The Black Collar Crime Series relies on public news stories and publicly available information for its content. If any incorrect information is found, please contact Bruce Gerencser. Nothing in this post should be construed as an accusation of guilt. Those accused of crimes are innocent until proven guilty.
In March 2018, Kirbyjon Caldwell, pastor of Windsor Village United Methodist Church in Houston, Texas, was indicted and charged with “conspiracy to commit wire fraud, six counts of wire fraud, one count of conspiring to commit money laundering and three counts of money laundering.”
A Shreveport financial planner and the pastor of a Houston, Texas, megachurch are accused of bilking investors of more than $1 million.
Thursday, a federal grand jury returned a 13-count indictment against Gregory Alan Smith, 55, of Shreveport and Kirbyjon H. Caldwell, 64, of Houston.
Smith is the owner of Greg Smith Financial Group. Caldwell is pastor of Windsor Village United Methodist Church, a 16,000-member megachurch in Houston. He was an unofficial advisor to former presidents George W. Bush and Barack Obama.
Smith and Caldwell are charged with conspiracy to commit wire fraud, six counts of wire fraud, one count of conspiring to commit money laundering and three counts of money laundering.
According to the indictment, Smith used his influence and status as the operator and manager of Smith Financial Group in Shreveport, and Caldwell used his influence and status as pastor at his church to lure investors to pay more than $1 million to invest in Historical Chinese bonds.
These bonds were issued by the former Republic of China prior to losing power to the communist government in 1949. They are not recognized by China’s current government and have no investment value.
Smith and Caldwell promised high rates of return, sometimes three to 15 times the value of the investments, according to the indictme.
Federal authorities allege Smith and Caldwell used investors’ money to pay personal loans, credit card balances, mortgages, vehicle purchases and other personal expenses.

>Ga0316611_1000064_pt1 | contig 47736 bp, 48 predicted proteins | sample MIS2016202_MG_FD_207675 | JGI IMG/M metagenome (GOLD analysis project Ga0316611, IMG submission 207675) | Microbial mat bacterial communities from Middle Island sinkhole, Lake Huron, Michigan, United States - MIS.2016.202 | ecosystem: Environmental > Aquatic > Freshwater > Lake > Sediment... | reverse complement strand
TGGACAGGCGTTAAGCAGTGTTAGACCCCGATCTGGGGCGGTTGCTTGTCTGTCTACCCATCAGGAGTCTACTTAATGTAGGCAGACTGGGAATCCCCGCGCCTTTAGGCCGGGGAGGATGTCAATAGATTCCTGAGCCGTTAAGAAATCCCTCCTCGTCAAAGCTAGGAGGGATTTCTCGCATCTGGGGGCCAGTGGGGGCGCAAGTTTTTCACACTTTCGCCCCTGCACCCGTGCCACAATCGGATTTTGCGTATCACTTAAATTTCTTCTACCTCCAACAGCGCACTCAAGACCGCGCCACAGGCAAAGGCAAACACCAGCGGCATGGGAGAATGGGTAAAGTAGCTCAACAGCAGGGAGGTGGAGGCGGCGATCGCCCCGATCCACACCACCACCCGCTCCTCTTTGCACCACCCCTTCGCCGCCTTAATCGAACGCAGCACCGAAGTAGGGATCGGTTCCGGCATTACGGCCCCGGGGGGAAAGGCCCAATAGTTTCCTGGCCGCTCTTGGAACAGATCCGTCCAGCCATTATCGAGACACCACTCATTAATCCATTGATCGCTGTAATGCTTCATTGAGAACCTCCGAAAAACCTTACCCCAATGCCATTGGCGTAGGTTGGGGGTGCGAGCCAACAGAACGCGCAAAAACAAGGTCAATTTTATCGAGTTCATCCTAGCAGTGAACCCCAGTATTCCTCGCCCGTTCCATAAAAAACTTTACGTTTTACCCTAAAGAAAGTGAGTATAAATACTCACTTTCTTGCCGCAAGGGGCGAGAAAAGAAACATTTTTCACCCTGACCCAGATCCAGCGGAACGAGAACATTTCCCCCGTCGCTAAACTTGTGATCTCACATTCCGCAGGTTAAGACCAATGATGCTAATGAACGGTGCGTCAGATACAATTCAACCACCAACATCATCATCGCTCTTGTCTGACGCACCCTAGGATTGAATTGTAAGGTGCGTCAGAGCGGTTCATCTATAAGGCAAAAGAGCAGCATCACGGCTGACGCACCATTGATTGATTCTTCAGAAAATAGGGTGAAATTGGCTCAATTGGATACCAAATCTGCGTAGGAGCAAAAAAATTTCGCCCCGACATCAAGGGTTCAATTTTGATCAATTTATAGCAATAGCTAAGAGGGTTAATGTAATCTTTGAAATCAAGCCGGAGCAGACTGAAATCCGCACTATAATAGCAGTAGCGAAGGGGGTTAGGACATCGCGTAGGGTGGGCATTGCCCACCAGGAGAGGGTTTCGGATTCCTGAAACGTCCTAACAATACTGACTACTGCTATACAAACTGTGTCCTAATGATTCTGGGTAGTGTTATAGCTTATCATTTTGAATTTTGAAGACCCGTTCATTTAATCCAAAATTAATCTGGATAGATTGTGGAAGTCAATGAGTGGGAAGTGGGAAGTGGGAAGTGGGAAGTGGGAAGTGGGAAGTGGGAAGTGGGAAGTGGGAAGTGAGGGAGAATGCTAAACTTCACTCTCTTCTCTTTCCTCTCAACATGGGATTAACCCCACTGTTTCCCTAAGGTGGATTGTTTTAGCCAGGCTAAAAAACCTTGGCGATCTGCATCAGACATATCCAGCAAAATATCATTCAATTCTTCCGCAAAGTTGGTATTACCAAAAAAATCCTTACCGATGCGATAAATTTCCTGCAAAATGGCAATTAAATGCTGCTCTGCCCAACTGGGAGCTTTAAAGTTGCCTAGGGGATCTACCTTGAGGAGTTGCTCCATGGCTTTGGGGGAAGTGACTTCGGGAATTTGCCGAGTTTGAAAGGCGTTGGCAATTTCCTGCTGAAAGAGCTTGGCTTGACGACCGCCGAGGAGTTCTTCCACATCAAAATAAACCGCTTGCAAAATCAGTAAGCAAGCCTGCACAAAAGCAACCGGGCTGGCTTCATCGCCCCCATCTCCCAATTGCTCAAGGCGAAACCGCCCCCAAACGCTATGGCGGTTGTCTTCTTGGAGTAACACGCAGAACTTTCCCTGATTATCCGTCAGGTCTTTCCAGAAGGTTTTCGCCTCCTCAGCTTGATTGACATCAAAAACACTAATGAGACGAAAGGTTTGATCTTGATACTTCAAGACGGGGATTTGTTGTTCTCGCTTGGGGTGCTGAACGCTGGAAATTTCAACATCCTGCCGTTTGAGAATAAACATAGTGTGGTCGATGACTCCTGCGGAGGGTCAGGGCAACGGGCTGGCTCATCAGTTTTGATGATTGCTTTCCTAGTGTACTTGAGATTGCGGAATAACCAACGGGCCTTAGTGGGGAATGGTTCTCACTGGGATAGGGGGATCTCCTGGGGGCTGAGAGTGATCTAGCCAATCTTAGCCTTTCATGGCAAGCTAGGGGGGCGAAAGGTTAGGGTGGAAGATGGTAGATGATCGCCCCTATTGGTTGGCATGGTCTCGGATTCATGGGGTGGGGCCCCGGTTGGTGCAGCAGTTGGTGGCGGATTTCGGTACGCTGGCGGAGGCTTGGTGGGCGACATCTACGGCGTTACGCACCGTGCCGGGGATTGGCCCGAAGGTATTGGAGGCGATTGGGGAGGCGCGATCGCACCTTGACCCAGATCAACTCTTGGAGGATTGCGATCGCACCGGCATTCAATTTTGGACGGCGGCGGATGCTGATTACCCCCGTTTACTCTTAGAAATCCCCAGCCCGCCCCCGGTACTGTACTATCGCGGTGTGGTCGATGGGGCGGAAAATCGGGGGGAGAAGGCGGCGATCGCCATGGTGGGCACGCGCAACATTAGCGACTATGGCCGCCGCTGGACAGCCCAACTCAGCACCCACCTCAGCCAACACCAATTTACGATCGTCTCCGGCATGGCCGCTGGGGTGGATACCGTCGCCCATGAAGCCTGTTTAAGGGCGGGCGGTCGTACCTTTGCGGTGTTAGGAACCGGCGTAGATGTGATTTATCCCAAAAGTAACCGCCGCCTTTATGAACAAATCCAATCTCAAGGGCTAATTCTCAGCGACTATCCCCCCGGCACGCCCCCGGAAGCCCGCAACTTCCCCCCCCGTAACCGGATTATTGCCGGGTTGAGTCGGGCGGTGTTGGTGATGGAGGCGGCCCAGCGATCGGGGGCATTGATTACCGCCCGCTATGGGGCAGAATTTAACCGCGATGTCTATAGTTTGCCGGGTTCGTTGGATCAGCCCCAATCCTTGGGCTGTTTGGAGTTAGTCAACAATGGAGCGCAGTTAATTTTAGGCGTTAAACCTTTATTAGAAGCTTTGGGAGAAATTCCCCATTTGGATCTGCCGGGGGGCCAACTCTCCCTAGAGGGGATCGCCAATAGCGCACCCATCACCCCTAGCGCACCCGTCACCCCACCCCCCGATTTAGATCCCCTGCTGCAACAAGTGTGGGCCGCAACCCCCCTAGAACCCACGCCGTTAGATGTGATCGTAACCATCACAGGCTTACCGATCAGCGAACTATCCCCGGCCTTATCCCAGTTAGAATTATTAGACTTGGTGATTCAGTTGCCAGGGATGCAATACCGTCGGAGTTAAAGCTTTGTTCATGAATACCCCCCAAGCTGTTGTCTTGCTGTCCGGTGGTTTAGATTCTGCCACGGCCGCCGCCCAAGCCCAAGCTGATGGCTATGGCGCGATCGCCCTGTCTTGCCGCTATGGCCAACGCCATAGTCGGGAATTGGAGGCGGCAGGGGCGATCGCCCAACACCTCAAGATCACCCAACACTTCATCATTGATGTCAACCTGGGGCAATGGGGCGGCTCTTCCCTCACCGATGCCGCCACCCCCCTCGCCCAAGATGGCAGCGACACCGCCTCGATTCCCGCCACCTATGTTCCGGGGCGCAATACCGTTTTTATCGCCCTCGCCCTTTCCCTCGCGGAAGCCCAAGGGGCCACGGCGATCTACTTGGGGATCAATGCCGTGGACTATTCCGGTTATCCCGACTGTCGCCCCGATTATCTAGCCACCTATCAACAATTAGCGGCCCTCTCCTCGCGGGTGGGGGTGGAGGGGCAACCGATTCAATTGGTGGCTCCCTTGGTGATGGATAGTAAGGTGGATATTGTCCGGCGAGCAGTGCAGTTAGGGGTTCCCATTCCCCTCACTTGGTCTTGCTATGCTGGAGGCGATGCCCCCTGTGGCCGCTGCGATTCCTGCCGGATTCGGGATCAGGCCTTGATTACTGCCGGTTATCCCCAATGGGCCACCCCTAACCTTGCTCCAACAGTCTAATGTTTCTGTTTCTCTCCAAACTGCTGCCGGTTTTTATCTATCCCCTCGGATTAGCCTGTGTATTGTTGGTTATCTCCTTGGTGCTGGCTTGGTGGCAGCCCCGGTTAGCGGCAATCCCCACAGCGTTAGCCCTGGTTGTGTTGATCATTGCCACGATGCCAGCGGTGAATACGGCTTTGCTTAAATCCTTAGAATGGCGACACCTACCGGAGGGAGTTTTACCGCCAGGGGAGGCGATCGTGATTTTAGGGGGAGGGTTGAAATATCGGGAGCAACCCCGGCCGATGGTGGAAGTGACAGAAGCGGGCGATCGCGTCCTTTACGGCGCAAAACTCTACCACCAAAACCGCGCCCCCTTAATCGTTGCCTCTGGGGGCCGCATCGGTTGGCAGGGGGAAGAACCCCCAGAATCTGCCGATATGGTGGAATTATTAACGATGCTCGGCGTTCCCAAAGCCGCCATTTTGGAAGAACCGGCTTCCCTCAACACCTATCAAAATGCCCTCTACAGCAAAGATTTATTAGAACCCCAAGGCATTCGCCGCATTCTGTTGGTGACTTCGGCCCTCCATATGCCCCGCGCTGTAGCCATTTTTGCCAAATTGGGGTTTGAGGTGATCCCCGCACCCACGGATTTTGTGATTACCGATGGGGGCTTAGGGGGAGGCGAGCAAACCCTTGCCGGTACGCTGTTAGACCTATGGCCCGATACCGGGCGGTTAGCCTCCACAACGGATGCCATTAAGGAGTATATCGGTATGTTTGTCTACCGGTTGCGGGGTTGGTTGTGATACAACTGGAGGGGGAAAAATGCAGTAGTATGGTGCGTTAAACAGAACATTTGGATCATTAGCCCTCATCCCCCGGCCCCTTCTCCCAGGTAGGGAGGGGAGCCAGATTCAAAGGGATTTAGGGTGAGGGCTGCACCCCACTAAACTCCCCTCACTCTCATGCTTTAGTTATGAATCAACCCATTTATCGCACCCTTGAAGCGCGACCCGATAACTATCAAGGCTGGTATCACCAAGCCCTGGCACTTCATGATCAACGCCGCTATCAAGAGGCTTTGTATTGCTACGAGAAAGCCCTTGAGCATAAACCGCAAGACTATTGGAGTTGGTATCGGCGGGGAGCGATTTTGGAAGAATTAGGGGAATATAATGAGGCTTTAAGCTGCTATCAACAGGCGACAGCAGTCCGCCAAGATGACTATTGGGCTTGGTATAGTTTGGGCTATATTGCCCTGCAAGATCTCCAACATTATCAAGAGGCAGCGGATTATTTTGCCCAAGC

A prominent Houston pastor and spiritual adviser to President George W. Bush has been indicted on federal charges he sold more than more than $1 million in worthless Chinese bonds to elderly and vulnerable investors, according to federal authorities.
Kirbyjon H. Caldwell, 64, and Shreveport financial planner Gregory Alan Smith, 55, were indicted Thursday on 13 charges accusing them of wire fraud and money laundering, the U.S. Attorney’s Office for the Western District of Louisiana said in a Thursday statement.
Caldwell is accused of using his position as the senior pastor of the Windsor Village United Methodist Church to lure more than $1 million in investments into historic Chinese bonds that are not recognized by the Chinese government. He and Smith told investors they could see returns as high as 15 times their initial investment, prosecutors said.
The indictment accuses the men of cheating 29 investors between April 2013 and August 2014 of nearly $3.5 million for what were described as “mere collectible memoribilia.”
Caldwell, a Houston native, developed a friendship with George W. Bush when he was governor of Texas, and he offered the benediction to Bush’s 2001 inauguration as president. He also performed the wedding for Bush’s daughter, Jenna, in Crawford in Central Texas.
Caldwell co-authored a 1999 book, The Gospel of Good Success. His work is credited with helping create the White House Office of Faith-Based and Community Initiatives under Bush.
Yesterday, Caldwell’s co-conspirator, Gregory Alan Smith, pleaded guilty to wire fraud.
The man who is a co-defendant with Houston Pastor Kirbyjon Caldwell in a case accusing them of defrauding investors of millions of dollars pleaded guilty Tuesday to wire fraud.
Gregory Alan Smith is a Shreveport, Louisiana, investment advisor. Caldwell is senior pastor at Windsor Village United Methodist Church in Houston.
The pair told investors that the historical Chinese bonds, which reportedly have been in default since 1939 and aren’t recognized by the current Chinese government, could provide exorbitant, risk-free returns on their investments and that the bonds would be sold by Caldwell to a third party or redeemed by the Chinese government, court documents state.
The indictment states Smith recruited the victims through his connections to prospective investors, telling them he was an investment advisor and had personally invested hundreds of thousands in the deal.
Caldwell then told investors to wire the money to a bank account controlled by his attorney or an account of a limited liability company of which he is a member, the indictment reads. Caldwell is accused of then transferring the money to his personal account, the personal account of Smith or a Mexican business associate.
Caldwell and Smith promised investors they would be paid and offered a wide range of excuses for why they were not seeing returns, according to court documents.
Caldwell, 64, received $760,000, which he used for personal expenses, including mortgage payments, the indictment claims.
Caldwell’s limited liability company also received $1 million, of which $175,000 was transferred to Caldwell, according to the indictment.
Smith received $1 million of investor funds, which he used for luxury vehicles, the indictment claimed.
None of the investors received any money back, according to the court documents.
Smith faces five to seven years in prison, a $1 million fine, restitution, forfeiture and five years of supervised release.
Caldwell continues to insist that he is innocent. His trial is scheduled to begin on December 2, 2019.